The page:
Ronen, Ruth: "Incommensurability and Representation"


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Feyerabend and Kuhn apply incommensurability not only to science but also to cultural studies which, given to radical anti-realist and anti-essentialist influences for almost two decades, have widely adopted the idea that there are no facts outside texts or independent of theories. Yet, whereas for philosophers of science the claim that there is no objective basis for evaluating theories can be devastating, theories of culture appear to be more receptive to such views, as if theories about culture can do well even without facts or objects to validate them. The question of the kind of implications anti-realist precepts can have for theories of culture goes beyond the subject of the present paper, yet it should at least be acknowledged that epistemic questions arise with particular force when we deal with cultural phenomena that proclaim an explicit aspiration to represent as accurately as possible a picture of reality. It is one drawback of anti-realist notions about art and culture in general, that they do not discriminate between modes of expression that do and those that do not put the representation of reality in a central place.1 It is my claim in this paper that the notion of incommensurability, as here interpreted, can precisely deal with cultural and artistic phenomena that proclaim a realist attachment to the world. Incommensurability pertains to those cases where representation aims to approximate an object (whether the object of representation is three-dimensional space, inner consciousness, social reality or any other dimension of the real). The incommensurability involved indicates that modes of representation cannot "contain" or exhaust an object, just as any given scientific concept is always short of catching a corresponding natural phenomenon because that object is always shaped by the concept in use, and because there are other, incompatible ways of conceptualizing the object. Something of the object is hence always left out of its representation, to which the existence of other modes of conceptualization (in a previous scientific phase, for instance) attest.
Incommensurability is hence characteristic not only of the realist mode itself but it also applies to the relations between different modes of representation. Yet, when disengaged from the world determined by a past theory, we are capable, despite the incommensurability involved, of using linguistic mechanisms to reconstruct the conditions under which terms of that theory became meaningful. This is not to say that we are equipped with a third language neutralized of our own cosmology through which a full-bodied and exhaustive comparison of languages is possible. It is possible though, claims Feyerabend in response to Putnam's rejection of the incommensurability thesis, "to tell us that Galileo has 'incommensurable' notions and then to go on and to describe them at length".2 But why does incommensurability not counteract such reconstructing projects?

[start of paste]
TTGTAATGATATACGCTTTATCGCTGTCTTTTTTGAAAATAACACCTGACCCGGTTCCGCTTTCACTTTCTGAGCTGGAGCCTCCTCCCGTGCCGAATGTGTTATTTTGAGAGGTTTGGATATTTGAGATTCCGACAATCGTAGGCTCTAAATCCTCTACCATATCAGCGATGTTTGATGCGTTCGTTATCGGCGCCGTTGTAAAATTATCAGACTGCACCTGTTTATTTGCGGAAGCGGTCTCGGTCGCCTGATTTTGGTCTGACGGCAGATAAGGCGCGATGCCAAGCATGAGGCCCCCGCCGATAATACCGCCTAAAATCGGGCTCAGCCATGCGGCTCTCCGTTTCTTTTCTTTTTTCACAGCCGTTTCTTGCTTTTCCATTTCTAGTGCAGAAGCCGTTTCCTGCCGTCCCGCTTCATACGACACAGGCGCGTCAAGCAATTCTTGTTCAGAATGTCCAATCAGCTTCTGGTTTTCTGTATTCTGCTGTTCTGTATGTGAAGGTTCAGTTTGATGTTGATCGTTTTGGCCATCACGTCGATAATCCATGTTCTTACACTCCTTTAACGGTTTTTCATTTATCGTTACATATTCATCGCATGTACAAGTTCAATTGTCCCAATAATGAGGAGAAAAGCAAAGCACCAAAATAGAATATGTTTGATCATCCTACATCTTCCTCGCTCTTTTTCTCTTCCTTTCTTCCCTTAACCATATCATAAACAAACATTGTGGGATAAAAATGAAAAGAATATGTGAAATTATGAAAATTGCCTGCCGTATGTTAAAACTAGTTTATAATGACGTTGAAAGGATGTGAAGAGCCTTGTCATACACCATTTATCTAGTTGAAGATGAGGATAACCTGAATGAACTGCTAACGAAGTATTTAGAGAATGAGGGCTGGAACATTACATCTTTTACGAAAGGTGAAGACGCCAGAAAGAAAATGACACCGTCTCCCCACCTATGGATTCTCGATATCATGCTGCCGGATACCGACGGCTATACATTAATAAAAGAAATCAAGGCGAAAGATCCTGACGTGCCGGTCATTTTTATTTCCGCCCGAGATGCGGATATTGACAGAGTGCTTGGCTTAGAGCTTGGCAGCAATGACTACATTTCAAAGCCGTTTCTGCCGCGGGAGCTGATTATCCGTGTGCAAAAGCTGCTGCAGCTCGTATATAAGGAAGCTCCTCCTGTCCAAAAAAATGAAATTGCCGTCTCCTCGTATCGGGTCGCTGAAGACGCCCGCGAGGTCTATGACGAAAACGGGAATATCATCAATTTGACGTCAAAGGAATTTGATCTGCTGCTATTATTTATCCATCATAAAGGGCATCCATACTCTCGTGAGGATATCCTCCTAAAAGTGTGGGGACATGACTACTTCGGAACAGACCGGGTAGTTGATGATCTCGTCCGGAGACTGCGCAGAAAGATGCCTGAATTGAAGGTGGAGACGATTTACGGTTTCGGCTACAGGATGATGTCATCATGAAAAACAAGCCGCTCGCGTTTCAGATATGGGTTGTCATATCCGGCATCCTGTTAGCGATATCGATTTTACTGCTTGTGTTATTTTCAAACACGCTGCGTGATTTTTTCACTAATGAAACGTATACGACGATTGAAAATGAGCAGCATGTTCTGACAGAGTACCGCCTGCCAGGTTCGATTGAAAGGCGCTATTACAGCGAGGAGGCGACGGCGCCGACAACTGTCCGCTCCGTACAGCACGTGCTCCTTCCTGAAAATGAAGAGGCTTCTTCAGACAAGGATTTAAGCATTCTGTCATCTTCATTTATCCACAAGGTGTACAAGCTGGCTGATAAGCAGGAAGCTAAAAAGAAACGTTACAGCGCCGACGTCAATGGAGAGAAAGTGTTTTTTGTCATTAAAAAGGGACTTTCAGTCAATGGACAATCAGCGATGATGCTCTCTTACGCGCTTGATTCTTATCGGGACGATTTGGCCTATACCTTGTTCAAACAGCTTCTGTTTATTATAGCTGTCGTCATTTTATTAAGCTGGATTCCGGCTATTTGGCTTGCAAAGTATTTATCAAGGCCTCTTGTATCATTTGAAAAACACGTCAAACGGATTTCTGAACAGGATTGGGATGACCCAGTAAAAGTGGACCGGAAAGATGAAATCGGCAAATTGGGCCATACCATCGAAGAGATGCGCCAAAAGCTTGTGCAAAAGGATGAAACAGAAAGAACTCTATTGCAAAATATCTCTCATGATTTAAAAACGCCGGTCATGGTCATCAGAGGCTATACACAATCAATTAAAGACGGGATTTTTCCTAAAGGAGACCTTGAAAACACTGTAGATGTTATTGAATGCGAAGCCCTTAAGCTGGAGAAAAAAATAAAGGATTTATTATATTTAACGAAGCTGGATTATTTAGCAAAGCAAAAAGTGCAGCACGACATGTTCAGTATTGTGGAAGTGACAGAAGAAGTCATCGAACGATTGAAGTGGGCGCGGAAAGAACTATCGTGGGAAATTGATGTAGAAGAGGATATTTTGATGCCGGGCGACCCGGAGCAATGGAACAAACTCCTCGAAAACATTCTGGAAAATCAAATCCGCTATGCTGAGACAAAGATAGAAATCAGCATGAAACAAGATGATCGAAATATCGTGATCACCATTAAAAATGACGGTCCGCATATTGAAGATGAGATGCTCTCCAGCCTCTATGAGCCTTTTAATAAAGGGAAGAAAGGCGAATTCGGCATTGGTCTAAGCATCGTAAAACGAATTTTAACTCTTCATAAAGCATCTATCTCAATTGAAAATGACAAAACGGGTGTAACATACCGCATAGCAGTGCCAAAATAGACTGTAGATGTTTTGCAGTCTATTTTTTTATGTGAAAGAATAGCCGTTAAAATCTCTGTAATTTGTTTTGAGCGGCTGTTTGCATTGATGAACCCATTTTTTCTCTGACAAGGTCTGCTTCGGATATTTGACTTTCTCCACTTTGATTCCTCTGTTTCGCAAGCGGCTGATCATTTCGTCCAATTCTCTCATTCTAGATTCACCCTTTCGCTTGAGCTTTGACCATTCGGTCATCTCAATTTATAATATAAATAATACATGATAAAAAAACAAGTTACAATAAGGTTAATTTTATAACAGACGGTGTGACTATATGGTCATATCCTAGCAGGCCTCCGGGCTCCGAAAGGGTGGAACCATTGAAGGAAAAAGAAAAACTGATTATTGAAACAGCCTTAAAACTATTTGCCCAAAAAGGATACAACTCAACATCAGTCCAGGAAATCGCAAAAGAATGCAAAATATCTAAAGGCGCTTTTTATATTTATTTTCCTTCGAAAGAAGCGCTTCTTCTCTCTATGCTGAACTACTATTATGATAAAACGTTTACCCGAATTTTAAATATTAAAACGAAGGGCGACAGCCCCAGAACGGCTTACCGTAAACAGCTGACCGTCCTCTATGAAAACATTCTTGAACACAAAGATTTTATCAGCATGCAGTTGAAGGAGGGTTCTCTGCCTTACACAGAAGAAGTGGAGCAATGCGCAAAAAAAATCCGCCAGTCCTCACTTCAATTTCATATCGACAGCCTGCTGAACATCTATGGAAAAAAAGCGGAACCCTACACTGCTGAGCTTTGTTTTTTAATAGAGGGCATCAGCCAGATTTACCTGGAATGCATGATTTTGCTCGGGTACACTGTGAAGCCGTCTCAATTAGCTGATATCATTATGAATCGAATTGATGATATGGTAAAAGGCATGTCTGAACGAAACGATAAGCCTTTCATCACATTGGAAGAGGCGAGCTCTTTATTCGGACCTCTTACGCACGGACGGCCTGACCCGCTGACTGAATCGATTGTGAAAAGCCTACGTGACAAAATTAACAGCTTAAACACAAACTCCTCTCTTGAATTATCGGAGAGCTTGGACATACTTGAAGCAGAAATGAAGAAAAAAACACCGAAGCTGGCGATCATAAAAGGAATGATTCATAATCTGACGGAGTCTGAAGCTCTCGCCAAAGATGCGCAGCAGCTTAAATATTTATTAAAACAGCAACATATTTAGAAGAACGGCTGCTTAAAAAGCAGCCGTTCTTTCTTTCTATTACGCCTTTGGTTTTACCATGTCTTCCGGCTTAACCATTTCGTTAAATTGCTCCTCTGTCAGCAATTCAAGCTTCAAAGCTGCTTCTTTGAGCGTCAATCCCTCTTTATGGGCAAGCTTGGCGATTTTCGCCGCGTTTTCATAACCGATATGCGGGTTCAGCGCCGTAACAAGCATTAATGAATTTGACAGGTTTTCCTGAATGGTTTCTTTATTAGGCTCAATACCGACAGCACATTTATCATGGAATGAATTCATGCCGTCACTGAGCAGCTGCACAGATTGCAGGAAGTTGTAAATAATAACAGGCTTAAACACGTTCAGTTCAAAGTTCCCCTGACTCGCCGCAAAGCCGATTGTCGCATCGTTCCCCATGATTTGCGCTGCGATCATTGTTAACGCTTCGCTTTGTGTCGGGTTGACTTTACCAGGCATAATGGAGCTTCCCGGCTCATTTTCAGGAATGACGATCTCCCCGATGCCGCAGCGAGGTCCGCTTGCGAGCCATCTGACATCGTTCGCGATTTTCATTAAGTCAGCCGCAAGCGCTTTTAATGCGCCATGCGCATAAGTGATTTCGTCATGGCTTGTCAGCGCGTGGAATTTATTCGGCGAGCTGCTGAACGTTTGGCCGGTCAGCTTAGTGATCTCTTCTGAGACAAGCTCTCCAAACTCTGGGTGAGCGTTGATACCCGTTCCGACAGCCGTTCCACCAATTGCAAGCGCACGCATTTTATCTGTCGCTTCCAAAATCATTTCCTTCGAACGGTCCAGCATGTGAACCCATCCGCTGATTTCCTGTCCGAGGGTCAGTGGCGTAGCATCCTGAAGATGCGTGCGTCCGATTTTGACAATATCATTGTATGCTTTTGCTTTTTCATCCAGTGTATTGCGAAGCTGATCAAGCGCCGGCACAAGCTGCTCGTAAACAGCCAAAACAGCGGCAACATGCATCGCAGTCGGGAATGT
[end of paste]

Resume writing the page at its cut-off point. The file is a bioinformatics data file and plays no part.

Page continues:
Both Kuhn and Feyerabend consider the history of representational art as relevant to the question of continuity and progress in the sciences of man precisely because within the history of representational art these questions of continuity and progress are crucial. Realist trends in the history of visual art, for instance, claim to represent the reality of the eye and the glance with growing success.3 That is, realism, as a type of artistic representation, emerges from the idea that art can represent reality without distorting it in any significant manner, and different phases of the realist project fix on ways for dealing with this representational aim. The realist mode is hence distinguishable from modes of artistic expression that do not aim at mimetism, and its history is the result of an incommensurability between realist and non-realist modes of representation.



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1. Even Cubist art can be claimed to represent general concepts, but clearly accurate representation of reality is not central to the Cubist agenda (see Hintikka Jaakko "The Concept as a Way of Seeing: On the Problem of Representation in Modern Art and in Modern Philosophy" (in Hebrew). Iyuun 25:3, 1974, p.139-157. [RETURN]

2. See Feyerabend (1987). "Putnam on Incommensurability: Comments on 'Reason Truth and History'." British Journal of the Philosophy of Science 38, p.76. The idea that incommensurable theories are comparable by various objective or rational standards, is also suggested by Hintikka, Jaakko. "On the Incommensurability of Theories." Philosophy of Science 55, 1988, p.25-38. [RETURN]

3. In literature there is a claim to a growing success and effectiveness in representing the inner world of characters (i.e., mental states, associative sequences, thoughts and fantasies) as we move from earlier forms of the novel to the stream-of consciousness novel. [RETURN]








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1998.06.15